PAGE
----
You can just feel it. Whether inferred from blogs, books, presentations, conferences, podcasts, TED Talks, social media, or even face-to-face conversations, the vibe is definitely there. It’s strong. And it’s getting louder by the moment.

When Brad Shreffler, founder of The Planning Period Podcast and The Big Q in Edu, asked his 2018 ISTE Ignite audience:

“What’s the biggest problem facing education today?”

What a big question, right? I knew my answer immediately, because I had already expressed it in my blogs: STEM: Standards AND Fluff and MakerSpace: Standards AND Fun, as well as in tweets like these here, here, and here.

To me, one of the biggest challenges in education today is:

How do we create or facilitate experiences that are meaningful, memorable, relevant, and learner-centered, while still learning the standards?

As the world progresses, the manners in which we teach and learn are having a hard time keeping up. As technology, innovation, and Whole Child Initiatives advance at unprecedented rates, a little more mold grows on our stale traditions.

It’s not so much a tug-of-war, so to speak, as it is a transform-ative boundary, revealing the shear stress of two plated approaches sliding past one another. Or maybe, it’s just the younger plate naturally moving on, unshakable in mass and velocity, undeniable in momentum. Not just a random tremor, these massive movements have been grinding it out for years.

Nearly an old-versus-new showdown, the ed-quaking friction is real–and it’s gripping the minds and hearts of educators today:

Shall I do what’s most effective in getting kids to pass that test at the end of the year, or should I do what’s most effective for kids to be successful in learning and life?

The true art in education is to make both happen all the time.

But to many, that’s a myth. And for varied reasons.

Perhaps, Innovators Mindset author George Couros said it best when I asked him this question in an #InnovatorsMindset IGTV:

“What’s the biggest challenge in education today?” And George responded:

“The disconnect between what educators know is right, and what they’re tasked to do. How we teach both kids and the curriculum is the innovation. It’s how we think. It’s about the process.”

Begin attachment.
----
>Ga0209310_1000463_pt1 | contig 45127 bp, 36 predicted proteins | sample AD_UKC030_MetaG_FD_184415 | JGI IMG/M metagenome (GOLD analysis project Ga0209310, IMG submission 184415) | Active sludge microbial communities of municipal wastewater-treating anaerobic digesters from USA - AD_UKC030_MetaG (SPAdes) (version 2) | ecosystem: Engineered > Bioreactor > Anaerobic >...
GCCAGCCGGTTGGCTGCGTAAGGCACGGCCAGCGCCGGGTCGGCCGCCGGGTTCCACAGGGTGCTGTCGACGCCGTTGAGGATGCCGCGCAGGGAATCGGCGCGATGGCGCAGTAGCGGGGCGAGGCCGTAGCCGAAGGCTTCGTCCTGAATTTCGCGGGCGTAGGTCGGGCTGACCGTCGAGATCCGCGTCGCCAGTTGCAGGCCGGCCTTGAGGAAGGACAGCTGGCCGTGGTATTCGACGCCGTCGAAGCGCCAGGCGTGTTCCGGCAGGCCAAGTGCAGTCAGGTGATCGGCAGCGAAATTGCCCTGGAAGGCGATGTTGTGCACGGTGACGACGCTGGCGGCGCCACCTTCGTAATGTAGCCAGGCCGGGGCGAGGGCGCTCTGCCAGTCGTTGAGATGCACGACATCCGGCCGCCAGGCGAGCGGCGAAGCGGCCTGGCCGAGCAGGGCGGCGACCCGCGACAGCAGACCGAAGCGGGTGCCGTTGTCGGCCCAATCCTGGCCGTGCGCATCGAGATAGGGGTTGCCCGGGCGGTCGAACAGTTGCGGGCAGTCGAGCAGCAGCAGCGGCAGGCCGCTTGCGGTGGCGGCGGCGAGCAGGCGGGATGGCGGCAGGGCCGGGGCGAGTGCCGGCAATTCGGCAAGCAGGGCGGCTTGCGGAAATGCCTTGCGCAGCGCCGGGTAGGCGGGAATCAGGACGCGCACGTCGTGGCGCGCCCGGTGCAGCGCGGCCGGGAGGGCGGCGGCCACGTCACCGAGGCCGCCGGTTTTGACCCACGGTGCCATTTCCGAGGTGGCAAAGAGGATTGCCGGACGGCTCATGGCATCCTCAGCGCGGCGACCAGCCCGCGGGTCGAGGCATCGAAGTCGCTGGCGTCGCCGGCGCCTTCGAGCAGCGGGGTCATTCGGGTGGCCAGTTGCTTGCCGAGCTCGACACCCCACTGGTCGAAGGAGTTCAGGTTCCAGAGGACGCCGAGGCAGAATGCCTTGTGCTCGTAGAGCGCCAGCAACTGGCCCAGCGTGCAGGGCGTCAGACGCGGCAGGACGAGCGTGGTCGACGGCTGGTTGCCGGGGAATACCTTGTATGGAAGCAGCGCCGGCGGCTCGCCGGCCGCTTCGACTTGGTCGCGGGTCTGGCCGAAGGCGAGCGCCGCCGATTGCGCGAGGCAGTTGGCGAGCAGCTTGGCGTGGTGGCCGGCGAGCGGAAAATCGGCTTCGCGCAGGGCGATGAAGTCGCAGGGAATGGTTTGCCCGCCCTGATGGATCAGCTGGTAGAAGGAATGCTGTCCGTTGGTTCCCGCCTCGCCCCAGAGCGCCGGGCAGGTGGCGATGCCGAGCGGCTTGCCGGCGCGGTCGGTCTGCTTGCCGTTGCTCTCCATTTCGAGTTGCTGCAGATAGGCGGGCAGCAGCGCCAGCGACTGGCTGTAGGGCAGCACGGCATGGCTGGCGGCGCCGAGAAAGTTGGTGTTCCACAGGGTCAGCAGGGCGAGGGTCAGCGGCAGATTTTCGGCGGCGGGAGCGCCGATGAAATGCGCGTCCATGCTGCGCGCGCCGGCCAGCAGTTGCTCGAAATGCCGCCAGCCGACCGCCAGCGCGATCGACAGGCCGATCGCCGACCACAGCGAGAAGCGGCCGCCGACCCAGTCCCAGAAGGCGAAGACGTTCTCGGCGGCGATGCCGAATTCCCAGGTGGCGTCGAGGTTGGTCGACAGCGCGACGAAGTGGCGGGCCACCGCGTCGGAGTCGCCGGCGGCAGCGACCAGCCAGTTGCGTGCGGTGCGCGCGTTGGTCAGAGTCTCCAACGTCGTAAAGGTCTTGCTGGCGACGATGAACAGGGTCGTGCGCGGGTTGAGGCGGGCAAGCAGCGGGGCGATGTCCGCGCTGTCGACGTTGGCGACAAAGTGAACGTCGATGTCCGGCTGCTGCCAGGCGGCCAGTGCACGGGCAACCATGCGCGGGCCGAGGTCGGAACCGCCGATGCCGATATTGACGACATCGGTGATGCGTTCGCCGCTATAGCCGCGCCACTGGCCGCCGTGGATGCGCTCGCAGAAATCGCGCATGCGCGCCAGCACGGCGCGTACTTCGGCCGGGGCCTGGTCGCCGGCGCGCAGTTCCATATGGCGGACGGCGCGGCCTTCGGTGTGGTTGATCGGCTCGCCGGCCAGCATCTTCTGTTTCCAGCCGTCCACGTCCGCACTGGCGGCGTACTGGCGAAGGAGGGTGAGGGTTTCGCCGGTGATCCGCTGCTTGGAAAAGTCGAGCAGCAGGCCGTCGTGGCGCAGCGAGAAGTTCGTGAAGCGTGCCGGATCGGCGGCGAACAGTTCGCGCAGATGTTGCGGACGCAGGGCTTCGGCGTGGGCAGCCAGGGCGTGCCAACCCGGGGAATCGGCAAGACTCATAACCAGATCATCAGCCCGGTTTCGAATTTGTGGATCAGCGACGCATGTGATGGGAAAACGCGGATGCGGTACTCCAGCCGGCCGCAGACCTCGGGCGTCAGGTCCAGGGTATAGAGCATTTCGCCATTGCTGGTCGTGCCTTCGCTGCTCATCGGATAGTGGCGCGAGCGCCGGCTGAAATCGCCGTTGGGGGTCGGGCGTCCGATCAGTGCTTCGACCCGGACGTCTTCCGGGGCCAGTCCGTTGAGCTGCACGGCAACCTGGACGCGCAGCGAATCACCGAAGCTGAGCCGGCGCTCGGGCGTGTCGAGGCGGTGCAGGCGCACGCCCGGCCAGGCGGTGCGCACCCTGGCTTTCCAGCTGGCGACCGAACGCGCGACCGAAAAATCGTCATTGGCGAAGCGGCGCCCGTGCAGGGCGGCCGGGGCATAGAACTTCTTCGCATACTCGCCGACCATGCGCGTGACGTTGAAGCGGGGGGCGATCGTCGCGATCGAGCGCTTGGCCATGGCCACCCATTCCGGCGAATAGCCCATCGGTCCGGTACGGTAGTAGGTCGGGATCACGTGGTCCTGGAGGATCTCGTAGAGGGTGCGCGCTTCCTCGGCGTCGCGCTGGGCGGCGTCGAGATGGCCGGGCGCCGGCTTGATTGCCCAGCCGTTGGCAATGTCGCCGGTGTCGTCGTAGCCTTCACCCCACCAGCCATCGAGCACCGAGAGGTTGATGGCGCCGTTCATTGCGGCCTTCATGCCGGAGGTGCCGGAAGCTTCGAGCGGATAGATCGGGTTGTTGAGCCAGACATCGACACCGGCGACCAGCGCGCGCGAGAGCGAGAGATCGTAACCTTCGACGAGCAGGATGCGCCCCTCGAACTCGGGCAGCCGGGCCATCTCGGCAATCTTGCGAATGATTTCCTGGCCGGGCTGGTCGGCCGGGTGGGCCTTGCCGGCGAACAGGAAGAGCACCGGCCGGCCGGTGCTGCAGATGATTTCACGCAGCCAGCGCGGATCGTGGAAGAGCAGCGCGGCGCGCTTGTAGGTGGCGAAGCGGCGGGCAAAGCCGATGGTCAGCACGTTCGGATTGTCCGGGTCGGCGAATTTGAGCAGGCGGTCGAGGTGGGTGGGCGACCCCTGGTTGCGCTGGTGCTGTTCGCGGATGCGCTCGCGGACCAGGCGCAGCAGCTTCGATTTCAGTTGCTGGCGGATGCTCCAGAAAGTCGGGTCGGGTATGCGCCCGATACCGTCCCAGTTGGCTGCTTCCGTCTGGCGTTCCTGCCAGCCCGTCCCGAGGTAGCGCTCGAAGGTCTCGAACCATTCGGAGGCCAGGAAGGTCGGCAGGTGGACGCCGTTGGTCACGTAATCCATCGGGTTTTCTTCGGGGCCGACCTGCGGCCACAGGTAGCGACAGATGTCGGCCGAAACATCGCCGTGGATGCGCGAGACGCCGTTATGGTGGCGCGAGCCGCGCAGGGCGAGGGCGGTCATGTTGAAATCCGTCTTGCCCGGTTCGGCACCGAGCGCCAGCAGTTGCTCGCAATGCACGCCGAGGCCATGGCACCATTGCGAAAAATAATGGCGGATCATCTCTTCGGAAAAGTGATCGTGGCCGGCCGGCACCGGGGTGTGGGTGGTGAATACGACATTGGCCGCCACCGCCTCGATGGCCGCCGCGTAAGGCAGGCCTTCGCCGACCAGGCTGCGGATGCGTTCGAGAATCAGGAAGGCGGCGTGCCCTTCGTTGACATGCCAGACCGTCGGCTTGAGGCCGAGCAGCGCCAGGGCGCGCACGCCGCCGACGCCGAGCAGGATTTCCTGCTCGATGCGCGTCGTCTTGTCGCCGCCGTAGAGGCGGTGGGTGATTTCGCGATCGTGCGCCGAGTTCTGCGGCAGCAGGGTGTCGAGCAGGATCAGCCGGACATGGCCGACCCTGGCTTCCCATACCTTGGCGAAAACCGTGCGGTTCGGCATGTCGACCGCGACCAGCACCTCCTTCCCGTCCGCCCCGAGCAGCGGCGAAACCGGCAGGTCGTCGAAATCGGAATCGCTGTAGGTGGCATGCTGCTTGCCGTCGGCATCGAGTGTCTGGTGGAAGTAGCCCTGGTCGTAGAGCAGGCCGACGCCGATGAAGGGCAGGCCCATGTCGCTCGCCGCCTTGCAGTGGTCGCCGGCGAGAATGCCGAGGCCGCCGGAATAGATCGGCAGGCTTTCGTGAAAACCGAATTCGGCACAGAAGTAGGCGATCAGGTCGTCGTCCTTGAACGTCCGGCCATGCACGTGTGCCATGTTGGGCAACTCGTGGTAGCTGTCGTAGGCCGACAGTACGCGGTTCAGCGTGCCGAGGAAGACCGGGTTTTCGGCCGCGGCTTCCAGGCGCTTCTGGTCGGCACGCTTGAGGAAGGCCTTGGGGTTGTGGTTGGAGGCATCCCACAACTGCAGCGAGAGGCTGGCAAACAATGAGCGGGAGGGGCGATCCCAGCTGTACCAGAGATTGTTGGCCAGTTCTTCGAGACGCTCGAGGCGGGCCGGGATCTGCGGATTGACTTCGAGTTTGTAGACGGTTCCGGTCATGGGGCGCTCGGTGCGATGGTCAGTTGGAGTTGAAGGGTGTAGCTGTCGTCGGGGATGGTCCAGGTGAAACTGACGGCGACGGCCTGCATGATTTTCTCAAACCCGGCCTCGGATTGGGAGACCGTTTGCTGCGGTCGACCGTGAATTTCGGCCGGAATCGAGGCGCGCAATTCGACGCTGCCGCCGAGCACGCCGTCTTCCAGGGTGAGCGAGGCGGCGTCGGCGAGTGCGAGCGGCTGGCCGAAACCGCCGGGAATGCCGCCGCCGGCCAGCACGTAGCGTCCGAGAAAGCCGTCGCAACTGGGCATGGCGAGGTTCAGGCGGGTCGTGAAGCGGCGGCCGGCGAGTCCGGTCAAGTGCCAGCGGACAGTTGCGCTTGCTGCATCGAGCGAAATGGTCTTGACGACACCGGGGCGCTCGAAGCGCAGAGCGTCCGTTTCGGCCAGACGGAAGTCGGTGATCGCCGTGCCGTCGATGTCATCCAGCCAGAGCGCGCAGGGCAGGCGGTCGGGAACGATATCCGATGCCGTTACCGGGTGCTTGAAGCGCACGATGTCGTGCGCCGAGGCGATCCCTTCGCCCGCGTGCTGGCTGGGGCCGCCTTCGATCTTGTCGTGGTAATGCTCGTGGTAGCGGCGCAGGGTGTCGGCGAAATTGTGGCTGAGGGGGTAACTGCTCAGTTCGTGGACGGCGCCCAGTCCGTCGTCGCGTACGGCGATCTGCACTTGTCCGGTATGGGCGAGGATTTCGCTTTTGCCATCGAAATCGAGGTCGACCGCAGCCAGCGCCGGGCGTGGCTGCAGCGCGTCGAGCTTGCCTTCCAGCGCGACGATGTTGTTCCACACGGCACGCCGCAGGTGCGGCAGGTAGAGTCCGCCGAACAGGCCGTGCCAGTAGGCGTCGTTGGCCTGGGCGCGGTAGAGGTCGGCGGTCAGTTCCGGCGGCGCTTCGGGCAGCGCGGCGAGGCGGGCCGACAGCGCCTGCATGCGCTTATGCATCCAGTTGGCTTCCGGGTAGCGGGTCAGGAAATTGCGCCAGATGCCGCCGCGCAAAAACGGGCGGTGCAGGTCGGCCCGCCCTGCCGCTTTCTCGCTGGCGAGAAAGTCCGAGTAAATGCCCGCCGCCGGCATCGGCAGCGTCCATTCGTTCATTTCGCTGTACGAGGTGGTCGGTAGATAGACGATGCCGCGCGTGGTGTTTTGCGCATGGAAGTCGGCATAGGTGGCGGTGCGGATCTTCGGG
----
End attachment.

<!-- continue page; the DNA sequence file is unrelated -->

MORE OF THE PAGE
Here’s a quick breakdown of my answer to the biggest challenge in education today:

Learning experiences need to be:

Meaningful: Learners have to care about they’re learning. Even if the standards seem boring, the educators must craft, market, or even sell the content–to some extent–as appealing to learn. Easier said than done? For sure.

Memorable: What do you really remember from your childhood learning experiences? Why? What made them stand out as special? Of course, every day in your learning space won’t be a grand slam or a fireworks finale, but we frequently need to have those magical, sign post moments, where kids will say: “I will remember THIS.”

Relevant: Learning needs to connect to the learner’s life. Learning opportunities are all around us every day. We just need to align and connect them to our learners, with a reason to care. Also, learning needs to be appropriate to challenge the learner’s level, differentiated as needed.

Learner-Centered: The ultimate learning experience is personalized. If you knew a student loved baseball, wouldn’t you strive to use the baseball theme with word problems or analogies? Then again, if educators have thirty students in their class, it may be a challenge to differentiate theme and choice so diversified on a daily basis. What if learning could be not only learner-centered, but also learner-driven?

Standards-Based: How well do we really know our standards? That answer may sound the ed-quake alarms. With phrases like innovation, project-based learning, genius hour, and risk-taking, the knowing-doing gap widens–that is–only if efforts to connect standards back to personalized learning formats aren’t intentionally accounted for by educators. Or, could we launch meaningful learning experiences from the standards?

And yet, how is an educator supposed to conquer Bloom’s Taxonomy before Maslow’s Hierarchy? If a child’s basic needs aren’t met first–who cares about learning the standards? If learning spaces aren’t equipped with adequate resources, aren’t choices in learning experiences limited?

Clearly, I don’t have all the answers.

I predict that by 2028, there will no longer be that “big test at the end of the year.”

But I guarantee that even bigger changes in education are coming soon. I can just feel it.

What are you feeling?